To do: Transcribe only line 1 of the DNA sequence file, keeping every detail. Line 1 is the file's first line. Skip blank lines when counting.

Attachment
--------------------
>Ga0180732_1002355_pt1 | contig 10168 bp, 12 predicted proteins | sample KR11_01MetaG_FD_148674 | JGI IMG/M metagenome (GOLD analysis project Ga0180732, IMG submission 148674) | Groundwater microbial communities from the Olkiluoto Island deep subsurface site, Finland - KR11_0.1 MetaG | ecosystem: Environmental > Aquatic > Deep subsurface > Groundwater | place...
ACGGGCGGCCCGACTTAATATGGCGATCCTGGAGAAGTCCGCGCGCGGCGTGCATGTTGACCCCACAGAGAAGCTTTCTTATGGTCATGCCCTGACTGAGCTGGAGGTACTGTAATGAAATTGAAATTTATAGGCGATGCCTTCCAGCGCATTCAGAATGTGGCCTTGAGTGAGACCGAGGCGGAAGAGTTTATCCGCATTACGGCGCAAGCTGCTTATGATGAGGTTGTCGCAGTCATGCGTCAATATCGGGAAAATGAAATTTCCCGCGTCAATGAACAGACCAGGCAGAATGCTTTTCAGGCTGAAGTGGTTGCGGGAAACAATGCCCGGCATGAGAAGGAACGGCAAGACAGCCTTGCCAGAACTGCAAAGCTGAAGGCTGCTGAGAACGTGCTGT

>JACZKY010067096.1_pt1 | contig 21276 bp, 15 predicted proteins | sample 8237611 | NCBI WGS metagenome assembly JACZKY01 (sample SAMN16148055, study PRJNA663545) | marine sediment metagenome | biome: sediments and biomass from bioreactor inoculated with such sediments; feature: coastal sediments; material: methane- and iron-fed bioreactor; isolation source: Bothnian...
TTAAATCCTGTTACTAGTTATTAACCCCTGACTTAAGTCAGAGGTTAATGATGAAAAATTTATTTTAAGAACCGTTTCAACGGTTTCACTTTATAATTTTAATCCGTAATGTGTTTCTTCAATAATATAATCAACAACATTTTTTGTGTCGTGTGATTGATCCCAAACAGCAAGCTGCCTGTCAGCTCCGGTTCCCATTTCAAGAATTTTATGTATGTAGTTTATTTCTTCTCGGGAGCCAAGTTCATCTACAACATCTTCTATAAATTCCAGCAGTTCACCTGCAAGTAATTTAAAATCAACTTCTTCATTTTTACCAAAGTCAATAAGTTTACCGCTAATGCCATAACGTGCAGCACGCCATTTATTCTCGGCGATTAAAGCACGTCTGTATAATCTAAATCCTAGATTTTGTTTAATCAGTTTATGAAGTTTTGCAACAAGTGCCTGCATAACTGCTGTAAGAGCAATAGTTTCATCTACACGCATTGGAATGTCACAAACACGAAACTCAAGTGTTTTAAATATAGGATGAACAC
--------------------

>Ga0180732_1002355_pt1 | contig 10168 bp, 12 predicted proteins | sample KR11_01MetaG_FD_148674 | JGI IMG/M metagenome (GOLD analysis project Ga0180732, IMG submission 148674) | Groundwater microbial communities from the Olkiluoto Island deep subsurface site, Finland - KR11_0.1 MetaG | ecosystem: Environmental > Aquatic > Deep subsurface > Groundwater | place...